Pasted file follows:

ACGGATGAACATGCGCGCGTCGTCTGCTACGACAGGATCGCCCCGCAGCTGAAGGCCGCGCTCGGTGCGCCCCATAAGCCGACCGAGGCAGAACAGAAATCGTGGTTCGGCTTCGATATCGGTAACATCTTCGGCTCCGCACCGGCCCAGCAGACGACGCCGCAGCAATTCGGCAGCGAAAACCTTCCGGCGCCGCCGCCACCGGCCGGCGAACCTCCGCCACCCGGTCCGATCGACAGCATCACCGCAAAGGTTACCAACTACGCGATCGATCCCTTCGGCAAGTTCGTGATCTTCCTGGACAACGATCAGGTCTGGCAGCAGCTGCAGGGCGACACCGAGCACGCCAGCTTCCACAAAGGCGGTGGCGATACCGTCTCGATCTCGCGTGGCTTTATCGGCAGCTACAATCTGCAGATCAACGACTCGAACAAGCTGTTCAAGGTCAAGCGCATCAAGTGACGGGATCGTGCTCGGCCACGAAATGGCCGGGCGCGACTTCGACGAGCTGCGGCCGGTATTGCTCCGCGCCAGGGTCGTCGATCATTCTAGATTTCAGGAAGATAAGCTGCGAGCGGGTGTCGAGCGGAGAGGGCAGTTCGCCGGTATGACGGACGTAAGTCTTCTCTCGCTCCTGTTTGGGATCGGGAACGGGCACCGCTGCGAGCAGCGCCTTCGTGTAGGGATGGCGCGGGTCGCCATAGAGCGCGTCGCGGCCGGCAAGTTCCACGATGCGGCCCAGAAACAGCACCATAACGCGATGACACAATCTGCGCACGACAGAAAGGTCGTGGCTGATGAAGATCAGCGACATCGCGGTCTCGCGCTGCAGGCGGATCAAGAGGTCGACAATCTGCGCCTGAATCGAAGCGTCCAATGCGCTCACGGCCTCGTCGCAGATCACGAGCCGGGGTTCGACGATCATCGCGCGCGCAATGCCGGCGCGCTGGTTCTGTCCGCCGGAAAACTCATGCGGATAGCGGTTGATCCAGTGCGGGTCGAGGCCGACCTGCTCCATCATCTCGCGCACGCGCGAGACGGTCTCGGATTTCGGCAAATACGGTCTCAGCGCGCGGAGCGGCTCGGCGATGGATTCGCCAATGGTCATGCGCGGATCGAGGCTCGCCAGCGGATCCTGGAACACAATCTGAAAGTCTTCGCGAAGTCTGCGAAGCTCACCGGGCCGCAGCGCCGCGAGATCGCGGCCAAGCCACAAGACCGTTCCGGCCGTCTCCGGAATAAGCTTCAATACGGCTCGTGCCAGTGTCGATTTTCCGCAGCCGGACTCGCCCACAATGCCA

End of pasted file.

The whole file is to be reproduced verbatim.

ACGGATGAACATGCGCGCGTCGTCTGCTACGACAGGATCGCCCCGCAGCTGAAGGCCGCGCTCGGTGCGCCCCATAAGCCGACCGAGGCAGAACAGAAATCGTGGTTCGGCTTCGATATCGGTAACATCTTCGGCTCCGCACCGGCCCAGCAGACGACGCCGCAGCAATTCGGCAGCGAAAACCTTCCGGCGCCGCCGCCACCGGCCGGCGAACCTCCGCCACCCGGTCCGATCGACAGCATCACCGCAAAGGTTACCAACTACGCGATCGATCCCTTCGGCAAGTTCGTGATCTTCCTGGACAACGATCAGGTCTGGCAGCAGCTGCAGGGCGACACCGAGCACGCCAGCTTCCACAAAGGCGGTGGCGATACCGTCTCGATCTCGCGTGGCTTTATCGGCAGCTACAATCTGCAGATCAACGACTCGAACAAGCTGTTCAAGGTCAAGCGCATCAAGTGACGGGATCGTGCTCGGCCACGAAATGGCCGGGCGCGACTTCGACGAGCTGCGGCCGGTATTGCTCCGCGCCAGGGTCGTCGATCATTCTAGATTTCAGGAAGATAAGCTGCGAGCGGGTGTCGAGCGGAGAGGGCAGTTCGCCGGTATGACGGACGTAAGTCTTCTCTCGCTCCTGTTTGGGATCGGGAACGGGCACCGCTGCGAGCAGCGCCTTCGTGTAGGGATGGCGCGGGTCGCCATAGAGCGCGTCGCGGCCGGCAAGTTCCACGATGCGGCCCAGAAACAGCACCATAACGCGATGACACAATCTGCGCACGACAGAAAGGTCGTGGCTGATGAAGATCAGCGACATCGCGGTCTCGCGCTGCAGGCGGATCAAGAGGTCGACAATCTGCGCCTGAATCGAAGCGTCCAATGCGCTCACGGCCTCGTCGCAGATCACGAGCCGGGGTTCGACGATCATCGCGCGCGCAATGCCGGCGCGCTGGTTCTGTCCGCCGGAAAACTCATGCGGATAGCGGTTGATCCAGTGCGGGTCGAGGCCGACCTGCTCCATCATCTCGCGCACGCGCGAGACGGTCTCGGATTTCGGCAAATACGGTCTCAGCGCGCGGAGCGGCTCGGCGATGGATTCGCCAATGGTCATGCGCGGATCGAGGCTCGCCAGCGGATCCTGGAACACAATCTGAAAGTCTTCGCGAAGTCTGCGAAGCTCACCGGGCCGCAGCGCCGCGAGATCGCGGCCAAGCCACAAGACCGTTCCGGCCGTCTCCGGAATAAGCTTCAATACGGCTCGTGCCAGTGTCGATTTTCCGCAGCCGGACTCGCCCACAATGCCA